1) run speaker wire through tower and down to the death chamber (what I like to call the area under the glove box where the amp rack is). If you are using tower speakers with LED’s you will also have to run wire for that. Malibu stopped pre-wiring the G3.5 tower on 2017 models. If you have a G4 there is speaker wire in there, but depending on what you’re trying to install it may not be wired the way you want.  My boat has the G3.5

2) assemble and install tower speakers and adaptors  

3) get power to the amp board for your new amp(s)

4) install amp(s)

5) tune to your liking

I will post my progress in that order. As it sits today I’m halfway through step 2, but like I said I made my life difficult by choosing TWO amps and LED’s. I’ve also been taking breaks to do a couple of other projects: install Gatorstep and swap out my white interior LED’s for blue ones to match my boat (also pictured below)



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1) Wiring the tower...

Obviously you gotta buy some wire first. But what should you buy and how much?  That depends on a few things:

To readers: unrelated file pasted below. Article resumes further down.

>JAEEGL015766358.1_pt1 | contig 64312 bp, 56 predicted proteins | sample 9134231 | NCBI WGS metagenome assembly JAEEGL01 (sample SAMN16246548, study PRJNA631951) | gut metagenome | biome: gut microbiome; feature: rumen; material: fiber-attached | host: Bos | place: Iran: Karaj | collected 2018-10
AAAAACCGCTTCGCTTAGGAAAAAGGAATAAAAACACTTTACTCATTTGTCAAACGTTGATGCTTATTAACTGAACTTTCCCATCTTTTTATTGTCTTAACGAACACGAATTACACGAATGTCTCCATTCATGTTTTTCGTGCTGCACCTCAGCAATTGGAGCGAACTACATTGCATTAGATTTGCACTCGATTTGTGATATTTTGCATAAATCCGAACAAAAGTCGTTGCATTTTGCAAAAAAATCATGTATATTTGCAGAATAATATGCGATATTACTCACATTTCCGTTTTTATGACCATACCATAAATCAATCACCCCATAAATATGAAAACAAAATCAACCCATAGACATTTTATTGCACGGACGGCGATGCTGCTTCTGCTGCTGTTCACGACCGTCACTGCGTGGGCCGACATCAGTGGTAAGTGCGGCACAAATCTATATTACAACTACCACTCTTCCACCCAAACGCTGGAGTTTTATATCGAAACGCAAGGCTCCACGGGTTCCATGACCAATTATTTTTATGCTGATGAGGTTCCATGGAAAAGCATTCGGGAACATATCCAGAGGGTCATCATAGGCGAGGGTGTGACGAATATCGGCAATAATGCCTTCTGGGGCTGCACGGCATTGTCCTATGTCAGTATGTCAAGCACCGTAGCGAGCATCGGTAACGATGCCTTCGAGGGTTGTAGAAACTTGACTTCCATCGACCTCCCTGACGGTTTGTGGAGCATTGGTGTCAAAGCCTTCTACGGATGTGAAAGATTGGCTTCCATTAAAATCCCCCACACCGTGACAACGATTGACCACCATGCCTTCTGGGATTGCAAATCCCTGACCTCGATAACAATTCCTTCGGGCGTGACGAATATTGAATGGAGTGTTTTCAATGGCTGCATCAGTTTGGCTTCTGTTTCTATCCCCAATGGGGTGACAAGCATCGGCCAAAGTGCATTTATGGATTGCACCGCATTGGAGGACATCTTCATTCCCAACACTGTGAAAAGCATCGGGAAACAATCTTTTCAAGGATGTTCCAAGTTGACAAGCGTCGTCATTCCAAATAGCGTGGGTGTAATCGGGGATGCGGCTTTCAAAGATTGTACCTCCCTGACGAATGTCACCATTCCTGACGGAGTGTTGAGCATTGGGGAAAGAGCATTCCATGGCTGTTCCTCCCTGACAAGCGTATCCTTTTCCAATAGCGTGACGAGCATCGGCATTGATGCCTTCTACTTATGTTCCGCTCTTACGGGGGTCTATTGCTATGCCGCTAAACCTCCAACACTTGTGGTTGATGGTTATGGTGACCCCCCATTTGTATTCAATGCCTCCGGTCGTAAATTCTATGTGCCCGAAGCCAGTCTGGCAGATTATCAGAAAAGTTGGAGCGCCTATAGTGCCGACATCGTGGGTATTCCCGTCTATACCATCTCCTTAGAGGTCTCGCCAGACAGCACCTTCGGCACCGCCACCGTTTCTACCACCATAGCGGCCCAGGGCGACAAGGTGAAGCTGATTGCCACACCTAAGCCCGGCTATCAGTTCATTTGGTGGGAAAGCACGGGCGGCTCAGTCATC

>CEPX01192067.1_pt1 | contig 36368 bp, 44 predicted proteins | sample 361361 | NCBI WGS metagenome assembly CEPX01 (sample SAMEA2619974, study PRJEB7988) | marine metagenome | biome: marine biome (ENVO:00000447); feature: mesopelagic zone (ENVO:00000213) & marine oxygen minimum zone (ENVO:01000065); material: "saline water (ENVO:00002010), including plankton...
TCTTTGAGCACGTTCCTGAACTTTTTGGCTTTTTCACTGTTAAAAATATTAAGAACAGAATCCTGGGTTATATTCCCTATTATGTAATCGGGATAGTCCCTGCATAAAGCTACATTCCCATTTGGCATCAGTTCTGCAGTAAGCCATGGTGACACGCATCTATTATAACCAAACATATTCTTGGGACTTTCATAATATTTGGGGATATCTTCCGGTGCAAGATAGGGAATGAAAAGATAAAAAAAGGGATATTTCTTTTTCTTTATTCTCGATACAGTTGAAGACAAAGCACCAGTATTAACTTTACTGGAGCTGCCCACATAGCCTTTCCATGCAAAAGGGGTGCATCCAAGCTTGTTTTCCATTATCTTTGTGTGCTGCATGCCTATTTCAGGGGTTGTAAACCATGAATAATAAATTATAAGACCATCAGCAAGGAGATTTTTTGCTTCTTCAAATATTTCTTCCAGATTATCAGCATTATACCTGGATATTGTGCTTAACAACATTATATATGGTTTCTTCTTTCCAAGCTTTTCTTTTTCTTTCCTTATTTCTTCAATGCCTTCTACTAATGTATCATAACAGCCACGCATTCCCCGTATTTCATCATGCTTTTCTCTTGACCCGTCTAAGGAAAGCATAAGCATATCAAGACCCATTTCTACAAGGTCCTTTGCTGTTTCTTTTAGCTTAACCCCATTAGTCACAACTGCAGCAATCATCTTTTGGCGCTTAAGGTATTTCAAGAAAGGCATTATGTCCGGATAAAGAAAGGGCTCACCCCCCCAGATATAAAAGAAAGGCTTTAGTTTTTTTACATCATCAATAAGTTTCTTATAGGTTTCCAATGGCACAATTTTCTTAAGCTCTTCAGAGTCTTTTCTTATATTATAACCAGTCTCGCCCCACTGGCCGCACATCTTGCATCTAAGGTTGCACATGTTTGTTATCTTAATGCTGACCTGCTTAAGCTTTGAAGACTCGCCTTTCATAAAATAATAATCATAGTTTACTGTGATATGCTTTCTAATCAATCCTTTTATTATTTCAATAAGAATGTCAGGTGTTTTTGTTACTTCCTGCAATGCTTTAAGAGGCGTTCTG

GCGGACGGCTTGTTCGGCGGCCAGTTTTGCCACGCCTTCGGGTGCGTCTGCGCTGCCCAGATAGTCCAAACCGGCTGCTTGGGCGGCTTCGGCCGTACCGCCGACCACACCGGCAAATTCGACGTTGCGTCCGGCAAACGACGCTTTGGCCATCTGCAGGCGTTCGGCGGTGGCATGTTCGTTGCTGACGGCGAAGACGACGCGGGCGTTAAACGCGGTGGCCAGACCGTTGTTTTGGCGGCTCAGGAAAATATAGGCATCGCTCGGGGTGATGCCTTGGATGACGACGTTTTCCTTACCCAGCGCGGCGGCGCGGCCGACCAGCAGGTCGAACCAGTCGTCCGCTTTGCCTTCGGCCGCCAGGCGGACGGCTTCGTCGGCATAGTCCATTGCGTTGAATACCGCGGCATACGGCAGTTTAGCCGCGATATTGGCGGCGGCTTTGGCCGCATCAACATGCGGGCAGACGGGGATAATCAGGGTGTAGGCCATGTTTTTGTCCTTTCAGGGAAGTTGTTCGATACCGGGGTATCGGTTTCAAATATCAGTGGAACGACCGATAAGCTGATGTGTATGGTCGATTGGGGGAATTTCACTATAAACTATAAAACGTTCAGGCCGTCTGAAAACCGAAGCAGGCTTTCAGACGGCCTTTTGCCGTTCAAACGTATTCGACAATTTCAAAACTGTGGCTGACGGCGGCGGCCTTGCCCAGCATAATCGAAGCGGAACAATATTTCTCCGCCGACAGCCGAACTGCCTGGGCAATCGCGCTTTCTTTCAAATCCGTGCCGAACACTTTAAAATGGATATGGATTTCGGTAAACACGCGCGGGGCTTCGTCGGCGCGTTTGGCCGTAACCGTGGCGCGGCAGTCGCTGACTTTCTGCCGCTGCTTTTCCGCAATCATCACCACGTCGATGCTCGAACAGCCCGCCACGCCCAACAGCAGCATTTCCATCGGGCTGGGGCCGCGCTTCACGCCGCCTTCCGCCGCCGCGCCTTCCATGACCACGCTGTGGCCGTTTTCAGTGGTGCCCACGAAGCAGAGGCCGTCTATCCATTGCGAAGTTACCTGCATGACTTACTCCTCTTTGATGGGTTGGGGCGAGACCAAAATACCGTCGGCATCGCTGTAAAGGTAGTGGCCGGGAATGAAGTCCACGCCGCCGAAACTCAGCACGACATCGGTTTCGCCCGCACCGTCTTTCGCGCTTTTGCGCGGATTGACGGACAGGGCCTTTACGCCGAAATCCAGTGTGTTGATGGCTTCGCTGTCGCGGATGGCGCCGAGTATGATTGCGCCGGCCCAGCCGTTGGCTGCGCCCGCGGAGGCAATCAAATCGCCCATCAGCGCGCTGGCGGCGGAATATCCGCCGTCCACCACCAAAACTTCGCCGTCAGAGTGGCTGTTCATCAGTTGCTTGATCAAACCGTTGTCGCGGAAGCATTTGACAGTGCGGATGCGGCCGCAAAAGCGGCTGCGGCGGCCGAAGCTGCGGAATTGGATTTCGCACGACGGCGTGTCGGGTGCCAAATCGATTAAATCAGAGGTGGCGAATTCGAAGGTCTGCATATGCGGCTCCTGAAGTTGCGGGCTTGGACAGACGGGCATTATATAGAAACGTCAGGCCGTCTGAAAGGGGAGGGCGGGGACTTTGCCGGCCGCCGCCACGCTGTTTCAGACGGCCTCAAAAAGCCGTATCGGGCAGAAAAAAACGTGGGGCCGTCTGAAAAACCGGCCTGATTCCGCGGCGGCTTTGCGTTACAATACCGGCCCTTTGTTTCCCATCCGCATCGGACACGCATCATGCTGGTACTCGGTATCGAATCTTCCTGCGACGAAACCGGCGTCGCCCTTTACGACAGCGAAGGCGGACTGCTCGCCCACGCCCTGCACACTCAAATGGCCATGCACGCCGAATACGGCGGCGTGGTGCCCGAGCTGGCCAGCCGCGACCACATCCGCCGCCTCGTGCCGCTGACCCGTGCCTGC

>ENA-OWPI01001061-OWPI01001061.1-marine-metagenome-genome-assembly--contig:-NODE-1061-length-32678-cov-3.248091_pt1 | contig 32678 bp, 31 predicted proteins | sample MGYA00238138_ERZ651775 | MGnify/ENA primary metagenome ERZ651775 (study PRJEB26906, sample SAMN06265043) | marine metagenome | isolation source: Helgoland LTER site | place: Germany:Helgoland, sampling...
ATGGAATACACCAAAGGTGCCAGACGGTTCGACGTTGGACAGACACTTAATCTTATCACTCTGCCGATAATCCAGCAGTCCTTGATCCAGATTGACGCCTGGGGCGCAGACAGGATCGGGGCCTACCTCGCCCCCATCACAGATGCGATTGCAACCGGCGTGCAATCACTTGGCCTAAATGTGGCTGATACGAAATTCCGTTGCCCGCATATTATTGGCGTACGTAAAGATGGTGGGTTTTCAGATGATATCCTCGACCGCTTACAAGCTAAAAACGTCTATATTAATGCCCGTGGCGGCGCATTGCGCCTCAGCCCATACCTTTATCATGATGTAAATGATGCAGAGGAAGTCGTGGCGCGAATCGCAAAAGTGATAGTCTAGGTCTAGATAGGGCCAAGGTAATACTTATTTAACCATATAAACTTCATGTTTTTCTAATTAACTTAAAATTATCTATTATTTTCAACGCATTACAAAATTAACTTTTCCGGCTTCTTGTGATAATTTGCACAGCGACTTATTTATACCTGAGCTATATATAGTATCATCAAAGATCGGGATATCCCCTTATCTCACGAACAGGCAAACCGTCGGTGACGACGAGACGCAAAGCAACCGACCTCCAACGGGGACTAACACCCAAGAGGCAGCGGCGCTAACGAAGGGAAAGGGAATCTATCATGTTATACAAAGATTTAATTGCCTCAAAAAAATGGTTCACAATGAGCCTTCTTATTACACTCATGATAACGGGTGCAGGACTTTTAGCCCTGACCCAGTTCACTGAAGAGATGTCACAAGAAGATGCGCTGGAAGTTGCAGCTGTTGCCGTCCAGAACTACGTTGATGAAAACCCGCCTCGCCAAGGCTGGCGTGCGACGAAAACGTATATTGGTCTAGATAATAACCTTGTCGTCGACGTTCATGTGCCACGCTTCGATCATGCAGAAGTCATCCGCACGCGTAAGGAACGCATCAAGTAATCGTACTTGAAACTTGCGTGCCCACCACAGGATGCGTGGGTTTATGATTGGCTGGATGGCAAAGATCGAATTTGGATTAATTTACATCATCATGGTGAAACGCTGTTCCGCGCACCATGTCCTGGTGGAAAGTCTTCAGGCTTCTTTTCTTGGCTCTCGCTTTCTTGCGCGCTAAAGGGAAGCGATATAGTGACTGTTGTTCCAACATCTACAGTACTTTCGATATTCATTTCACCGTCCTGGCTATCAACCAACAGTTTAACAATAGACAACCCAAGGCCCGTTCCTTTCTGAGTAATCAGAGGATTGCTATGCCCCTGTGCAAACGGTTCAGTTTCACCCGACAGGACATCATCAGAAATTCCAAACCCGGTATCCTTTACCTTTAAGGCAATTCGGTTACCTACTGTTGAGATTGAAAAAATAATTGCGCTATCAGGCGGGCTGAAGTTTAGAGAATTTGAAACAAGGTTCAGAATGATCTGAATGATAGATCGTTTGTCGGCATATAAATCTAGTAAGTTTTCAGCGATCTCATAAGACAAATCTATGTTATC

a) what color is your tower? It’s best to choose speaker wire that matches the color of your tower since it’s visible in a few areas (particularly when the tower is folded down)

b) are you running one amp or two?  

ONE AMP: If you’re using one amp you only need one set of speaker wire run to each side of the tower. In other words that ONE speaker wire will serve TWO tower speakers when wired in parallel. In this configuration the tower speakers, which are 4 ohm speakers, will present a 2 ohm load to the single tower amp.  

TWO AMPS: If you’re running two amps you can get away with one set of wire per amp/pair of speakers (wired in series), but most audio guys will tell you that running two speaker wires per side (ie dedicated speaker wire to each tower speaker) is preferable. That way you can get good, clean 4ohm sound without the amp working too hard.  That’s what you’re gonna see in this thread.

How much wire should you order?  If you’re only running one wire to each side get 50 feet.  That sounds like a lot, but it goes fast!  Speaker wire runs up the port side of the tower so it’s a long run to the other side. Also remember you need to fish it all the way to the death chamber and leave yourself plenty is slack.  If you’re running dedicated wire to each can like I am, get 100 feet.